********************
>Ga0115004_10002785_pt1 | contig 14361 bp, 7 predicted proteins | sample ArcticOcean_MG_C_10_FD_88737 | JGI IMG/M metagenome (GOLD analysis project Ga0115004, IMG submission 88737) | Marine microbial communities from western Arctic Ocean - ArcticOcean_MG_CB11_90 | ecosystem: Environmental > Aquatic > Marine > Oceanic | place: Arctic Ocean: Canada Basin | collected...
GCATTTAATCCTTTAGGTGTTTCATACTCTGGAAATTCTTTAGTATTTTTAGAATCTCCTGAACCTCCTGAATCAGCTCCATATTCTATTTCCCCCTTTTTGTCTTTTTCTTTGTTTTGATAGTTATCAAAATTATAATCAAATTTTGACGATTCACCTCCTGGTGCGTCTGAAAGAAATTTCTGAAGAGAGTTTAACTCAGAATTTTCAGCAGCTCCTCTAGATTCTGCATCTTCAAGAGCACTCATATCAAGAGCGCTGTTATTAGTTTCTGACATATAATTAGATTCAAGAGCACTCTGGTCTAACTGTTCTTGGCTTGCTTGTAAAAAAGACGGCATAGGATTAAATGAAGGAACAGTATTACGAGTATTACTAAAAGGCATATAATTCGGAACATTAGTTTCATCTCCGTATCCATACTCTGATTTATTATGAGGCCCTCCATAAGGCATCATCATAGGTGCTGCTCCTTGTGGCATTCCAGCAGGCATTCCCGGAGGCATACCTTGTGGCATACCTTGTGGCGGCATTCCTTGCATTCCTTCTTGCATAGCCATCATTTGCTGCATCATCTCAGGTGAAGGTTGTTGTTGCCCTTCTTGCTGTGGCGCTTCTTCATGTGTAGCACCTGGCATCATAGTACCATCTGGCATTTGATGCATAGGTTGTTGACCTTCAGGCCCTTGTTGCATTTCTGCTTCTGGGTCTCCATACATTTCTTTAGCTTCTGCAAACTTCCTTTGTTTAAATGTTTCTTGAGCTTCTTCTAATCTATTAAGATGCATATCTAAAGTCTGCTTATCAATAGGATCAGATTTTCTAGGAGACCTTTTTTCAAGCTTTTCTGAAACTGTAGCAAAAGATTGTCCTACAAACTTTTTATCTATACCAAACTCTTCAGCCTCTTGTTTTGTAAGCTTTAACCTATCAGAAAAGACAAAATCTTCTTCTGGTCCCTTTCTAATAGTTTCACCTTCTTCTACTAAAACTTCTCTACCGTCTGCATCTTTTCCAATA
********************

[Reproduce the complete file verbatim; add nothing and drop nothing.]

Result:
>Ga0115004_10002785_pt1 | contig 14361 bp, 7 predicted proteins | sample ArcticOcean_MG_C_10_FD_88737 | JGI IMG/M metagenome (GOLD analysis project Ga0115004, IMG submission 88737) | Marine microbial communities from western Arctic Ocean - ArcticOcean_MG_CB11_90 | ecosystem: Environmental > Aquatic > Marine > Oceanic | place: Arctic Ocean: Canada Basin | collected...
GCATTTAATCCTTTAGGTGTTTCATACTCTGGAAATTCTTTAGTATTTTTAGAATCTCCTGAACCTCCTGAATCAGCTCCATATTCTATTTCCCCCTTTTTGTCTTTTTCTTTGTTTTGATAGTTATCAAAATTATAATCAAATTTTGACGATTCACCTCCTGGTGCGTCTGAAAGAAATTTCTGAAGAGAGTTTAACTCAGAATTTTCAGCAGCTCCTCTAGATTCTGCATCTTCAAGAGCACTCATATCAAGAGCGCTGTTATTAGTTTCTGACATATAATTAGATTCAAGAGCACTCTGGTCTAACTGTTCTTGGCTTGCTTGTAAAAAAGACGGCATAGGATTAAATGAAGGAACAGTATTACGAGTATTACTAAAAGGCATATAATTCGGAACATTAGTTTCATCTCCGTATCCATACTCTGATTTATTATGAGGCCCTCCATAAGGCATCATCATAGGTGCTGCTCCTTGTGGCATTCCAGCAGGCATTCCCGGAGGCATACCTTGTGGCATACCTTGTGGCGGCATTCCTTGCATTCCTTCTTGCATAGCCATCATTTGCTGCATCATCTCAGGTGAAGGTTGTTGTTGCCCTTCTTGCTGTGGCGCTTCTTCATGTGTAGCACCTGGCATCATAGTACCATCTGGCATTTGATGCATAGGTTGTTGACCTTCAGGCCCTTGTTGCATTTCTGCTTCTGGGTCTCCATACATTTCTTTAGCTTCTGCAAACTTCCTTTGTTTAAATGTTTCTTGAGCTTCTTCTAATCTATTAAGATGCATATCTAAAGTCTGCTTATCAATAGGATCAGATTTTCTAGGAGACCTTTTTTCAAGCTTTTCTGAAACTGTAGCAAAAGATTGTCCTACAAACTTTTTATCTATACCAAACTCTTCAGCCTCTTGTTTTGTAAGCTTTAACCTATCAGAAAAGACAAAATCTTCTTCTGGTCCCTTTCTAATAGTTTCACCTTCTTCTACTAAAACTTCTCTACCGTCTGCATCTTTTCCAATA